Current cutoff in lightning channels, which takes place in the development of both intracloud and cloud-to-ground flashes, is still poorly understood. A new evaluation of the conditions leading to current cutoff, and also of the two existing hypotheses of the cutoff mechanism, is the main objective of the paper. We reviewed the literature with results of measurements and modeling of free-burning arcs in a laboratory (the closest analogs of lightning leaders) focusing on the relationship between the internal electric field and current. This relationship governs the leader's behavior in the current cutoff. In our analysis of the mechanisms leading to current cutoff, we identify the two types of current cutoff in lightning channels: the current cutoff in a single, unbranched leader channel, which occurs as the result of reaching the threshold conditions for leader propagation; and the current cutoff in branched leaders, when screening by the leader branches alters the ambient electrical environment, thus diminishing the leader current and causing cutoff at a branching point or at the base of the straight channel that preceded branching. We advance the electrostatic model of the screening effect of branching on current cutoff, introduced by Mazur and Ruhnke (1993), and we provide the evidence of this mechanism from lightning observations. We also critically evaluate the concept of lightning-channel instability, proposed by Heckman (1992), as a suggested mechanism leading to current cutoff. We show that the fundamentals of this concept and therefore the concept in its entirety are invalid. © 2014 American Geophysical Union. All Rights Reserved. Source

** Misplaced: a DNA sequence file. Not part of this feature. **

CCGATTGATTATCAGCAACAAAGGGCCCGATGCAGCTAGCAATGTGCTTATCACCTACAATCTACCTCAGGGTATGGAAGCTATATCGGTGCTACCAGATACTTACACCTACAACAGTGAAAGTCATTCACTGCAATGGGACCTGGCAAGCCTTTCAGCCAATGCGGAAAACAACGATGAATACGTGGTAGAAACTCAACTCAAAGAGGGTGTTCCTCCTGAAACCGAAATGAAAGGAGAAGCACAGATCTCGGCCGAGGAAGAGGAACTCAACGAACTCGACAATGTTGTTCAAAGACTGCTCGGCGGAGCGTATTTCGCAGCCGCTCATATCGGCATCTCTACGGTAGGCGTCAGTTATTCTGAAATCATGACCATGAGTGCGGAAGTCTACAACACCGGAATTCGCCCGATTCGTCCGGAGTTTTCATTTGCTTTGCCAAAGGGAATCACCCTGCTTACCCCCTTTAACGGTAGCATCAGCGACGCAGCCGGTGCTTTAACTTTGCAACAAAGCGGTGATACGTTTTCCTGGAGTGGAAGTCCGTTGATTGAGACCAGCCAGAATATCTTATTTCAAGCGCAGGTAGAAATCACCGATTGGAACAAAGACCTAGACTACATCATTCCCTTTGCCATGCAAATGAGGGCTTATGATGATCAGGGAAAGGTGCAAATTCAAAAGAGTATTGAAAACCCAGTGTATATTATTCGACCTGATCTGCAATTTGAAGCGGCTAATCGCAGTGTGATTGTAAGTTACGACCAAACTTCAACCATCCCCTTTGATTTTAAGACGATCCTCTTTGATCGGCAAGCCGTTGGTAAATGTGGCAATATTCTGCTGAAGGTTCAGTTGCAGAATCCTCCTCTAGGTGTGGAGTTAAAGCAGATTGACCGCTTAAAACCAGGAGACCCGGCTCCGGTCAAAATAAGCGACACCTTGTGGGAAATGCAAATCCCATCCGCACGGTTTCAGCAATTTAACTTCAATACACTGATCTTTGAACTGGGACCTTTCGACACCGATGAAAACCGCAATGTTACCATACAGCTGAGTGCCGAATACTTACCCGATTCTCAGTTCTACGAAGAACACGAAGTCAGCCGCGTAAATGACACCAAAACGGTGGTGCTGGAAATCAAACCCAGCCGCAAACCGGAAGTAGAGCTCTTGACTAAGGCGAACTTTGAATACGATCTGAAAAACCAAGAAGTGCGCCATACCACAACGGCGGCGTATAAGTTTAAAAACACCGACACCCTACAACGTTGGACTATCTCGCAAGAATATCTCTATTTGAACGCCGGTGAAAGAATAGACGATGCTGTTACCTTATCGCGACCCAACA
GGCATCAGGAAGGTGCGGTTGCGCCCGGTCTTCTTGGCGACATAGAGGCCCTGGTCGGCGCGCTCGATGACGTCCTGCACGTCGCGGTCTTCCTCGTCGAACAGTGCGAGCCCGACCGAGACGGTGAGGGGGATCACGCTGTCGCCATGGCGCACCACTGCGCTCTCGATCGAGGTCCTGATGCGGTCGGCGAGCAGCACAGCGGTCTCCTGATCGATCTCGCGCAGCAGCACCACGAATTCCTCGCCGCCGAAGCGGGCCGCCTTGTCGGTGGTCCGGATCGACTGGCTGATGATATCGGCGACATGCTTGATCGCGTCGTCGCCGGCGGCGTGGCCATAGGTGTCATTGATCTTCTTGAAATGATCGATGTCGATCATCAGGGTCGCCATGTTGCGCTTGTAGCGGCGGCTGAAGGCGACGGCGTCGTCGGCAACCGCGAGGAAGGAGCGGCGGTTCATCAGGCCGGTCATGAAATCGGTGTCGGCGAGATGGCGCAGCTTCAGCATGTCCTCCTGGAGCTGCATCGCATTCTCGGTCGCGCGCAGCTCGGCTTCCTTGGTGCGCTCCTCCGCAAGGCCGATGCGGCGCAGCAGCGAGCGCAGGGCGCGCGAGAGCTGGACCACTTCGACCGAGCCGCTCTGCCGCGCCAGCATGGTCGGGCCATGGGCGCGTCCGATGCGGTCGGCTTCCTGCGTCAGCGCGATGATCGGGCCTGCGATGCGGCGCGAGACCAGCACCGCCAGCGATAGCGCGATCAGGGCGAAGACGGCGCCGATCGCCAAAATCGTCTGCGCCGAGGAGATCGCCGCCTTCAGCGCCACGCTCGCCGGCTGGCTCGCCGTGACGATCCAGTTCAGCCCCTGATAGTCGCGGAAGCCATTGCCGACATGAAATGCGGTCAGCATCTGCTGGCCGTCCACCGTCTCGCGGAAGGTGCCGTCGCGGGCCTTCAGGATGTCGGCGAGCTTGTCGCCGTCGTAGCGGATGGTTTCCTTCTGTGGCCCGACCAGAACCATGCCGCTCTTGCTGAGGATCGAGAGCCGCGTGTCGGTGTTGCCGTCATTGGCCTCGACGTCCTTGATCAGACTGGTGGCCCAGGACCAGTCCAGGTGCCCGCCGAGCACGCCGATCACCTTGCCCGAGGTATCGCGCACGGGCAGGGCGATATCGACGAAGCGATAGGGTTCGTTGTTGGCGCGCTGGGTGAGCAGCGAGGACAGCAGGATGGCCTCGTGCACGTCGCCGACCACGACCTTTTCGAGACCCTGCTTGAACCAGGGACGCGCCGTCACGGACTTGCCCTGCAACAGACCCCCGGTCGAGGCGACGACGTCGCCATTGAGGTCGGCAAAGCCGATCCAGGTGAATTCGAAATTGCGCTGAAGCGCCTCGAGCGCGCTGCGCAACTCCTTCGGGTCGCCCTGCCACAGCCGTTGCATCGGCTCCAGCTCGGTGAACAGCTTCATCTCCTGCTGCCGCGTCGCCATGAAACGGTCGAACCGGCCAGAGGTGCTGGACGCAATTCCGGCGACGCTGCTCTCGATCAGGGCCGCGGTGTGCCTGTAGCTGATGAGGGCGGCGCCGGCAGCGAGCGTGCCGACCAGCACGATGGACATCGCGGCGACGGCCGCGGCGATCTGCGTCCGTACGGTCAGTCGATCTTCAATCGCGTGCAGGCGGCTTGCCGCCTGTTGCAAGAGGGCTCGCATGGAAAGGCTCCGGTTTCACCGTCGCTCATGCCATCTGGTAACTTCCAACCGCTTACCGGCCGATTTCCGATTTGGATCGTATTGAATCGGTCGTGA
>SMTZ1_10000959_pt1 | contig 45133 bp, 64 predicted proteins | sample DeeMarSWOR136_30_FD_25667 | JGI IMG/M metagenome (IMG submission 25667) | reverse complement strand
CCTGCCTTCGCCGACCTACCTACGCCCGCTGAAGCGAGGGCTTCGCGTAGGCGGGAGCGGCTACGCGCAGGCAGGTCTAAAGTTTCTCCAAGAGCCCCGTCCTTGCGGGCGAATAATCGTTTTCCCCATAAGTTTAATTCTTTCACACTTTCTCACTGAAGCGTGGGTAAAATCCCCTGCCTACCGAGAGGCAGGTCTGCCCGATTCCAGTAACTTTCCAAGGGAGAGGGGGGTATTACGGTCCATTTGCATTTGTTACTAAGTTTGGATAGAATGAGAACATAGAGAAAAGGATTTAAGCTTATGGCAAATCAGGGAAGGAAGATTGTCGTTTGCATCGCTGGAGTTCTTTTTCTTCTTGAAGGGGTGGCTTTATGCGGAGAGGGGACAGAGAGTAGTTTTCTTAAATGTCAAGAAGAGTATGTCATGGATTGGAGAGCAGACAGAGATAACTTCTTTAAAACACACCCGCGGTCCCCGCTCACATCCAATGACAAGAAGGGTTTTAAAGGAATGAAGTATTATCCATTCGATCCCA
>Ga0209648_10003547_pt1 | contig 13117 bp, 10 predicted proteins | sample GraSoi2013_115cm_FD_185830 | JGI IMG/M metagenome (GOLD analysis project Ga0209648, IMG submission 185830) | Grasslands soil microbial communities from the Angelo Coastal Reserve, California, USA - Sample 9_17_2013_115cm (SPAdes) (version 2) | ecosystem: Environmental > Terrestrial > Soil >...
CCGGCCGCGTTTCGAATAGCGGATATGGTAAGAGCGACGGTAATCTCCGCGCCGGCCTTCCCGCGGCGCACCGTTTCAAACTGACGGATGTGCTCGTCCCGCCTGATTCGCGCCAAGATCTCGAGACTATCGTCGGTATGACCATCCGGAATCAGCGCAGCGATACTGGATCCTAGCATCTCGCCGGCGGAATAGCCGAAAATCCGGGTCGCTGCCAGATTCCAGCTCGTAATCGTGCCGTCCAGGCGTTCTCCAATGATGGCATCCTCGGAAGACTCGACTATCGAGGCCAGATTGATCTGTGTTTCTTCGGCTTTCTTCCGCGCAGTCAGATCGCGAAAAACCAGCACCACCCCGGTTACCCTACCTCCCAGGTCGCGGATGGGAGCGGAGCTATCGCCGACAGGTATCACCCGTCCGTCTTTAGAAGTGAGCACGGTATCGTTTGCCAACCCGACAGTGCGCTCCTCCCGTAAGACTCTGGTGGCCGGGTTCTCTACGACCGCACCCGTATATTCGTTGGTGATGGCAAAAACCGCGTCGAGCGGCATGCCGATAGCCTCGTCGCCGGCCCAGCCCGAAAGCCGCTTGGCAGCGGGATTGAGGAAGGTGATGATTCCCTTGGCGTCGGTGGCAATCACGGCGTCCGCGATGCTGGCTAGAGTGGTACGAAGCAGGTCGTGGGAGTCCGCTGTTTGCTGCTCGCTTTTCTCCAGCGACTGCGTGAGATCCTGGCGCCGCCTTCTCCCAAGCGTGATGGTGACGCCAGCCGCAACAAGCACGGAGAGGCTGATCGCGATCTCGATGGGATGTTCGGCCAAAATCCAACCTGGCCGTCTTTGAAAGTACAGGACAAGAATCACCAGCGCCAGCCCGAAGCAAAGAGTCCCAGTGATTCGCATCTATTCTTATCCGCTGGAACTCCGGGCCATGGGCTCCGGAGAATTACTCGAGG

Lewis J.M.,National Severe Storms Laboratory | Lewis J.M.,Desert Research Institute
Bulletin of the American Meteorological Society | Year: 2014

Mathematicians and physicists at Los Alamos developed the so-called Monte Carlo method in the late 1940s to deal with the uncertainty of branching events in the life of elementary particles. Mathematicians and physicists at Los Alamos developed the so-called Monte Carlo method in the late 1940s to deal with the uncertainty of branching events in the life of elementary particles. While at AFCRC, he took a leadership role in the investigation of stratospheric ozone through use of ground-based infrared radiance measurements. He developed a mathematical inversion technique to convert infrared radiance measurements into ozone profiles. Epstein's limited knowledge of the earlier work aside, he wrote a prospectus that described his research plan for SDP in meteorology. The plan rested on phase-space representation as opposed to physical-space representation: that is, spectral as opposed to gridpoint representation. Source

Li Y.,University of Oklahoma | Zhang G.,University of Oklahoma | Doviak R.J.,National Severe Storms Laboratory
IEEE Transactions on Signal Processing | Year: 2014

Polarimetric weather radars provide additional measurements that allow better characterization of the targeted medium. Because ground clutter has different polarimetric characteristics from weather echoes, dual-polarization measurements can be used to distinguish one from the other. Ground clutter and weather signals also have different statistical properties which can be utilized to distinguish one from the other. A test statistic, obtained from the generalized likelihood ratio test (GLRT), and a simple Bayesian classifier (SBC), with inputs from the mean and covariance of the received signals, are developed to detect ground clutter in the presence of weather signals. It is found that the test statistic produces false detections caused by narrow-band zero-velocity weather signals while the SBC can effectively neutralize them. This work is aimed at detecting ground clutter based solely on data from each resolution volume. The performances of the test statistic and SBC are shown by applying them to radar data collected with the University of Oklahoma-Polarimetric Radar for Innovation in Meteorology and Engineering. © 1991-2012 IEEE. Source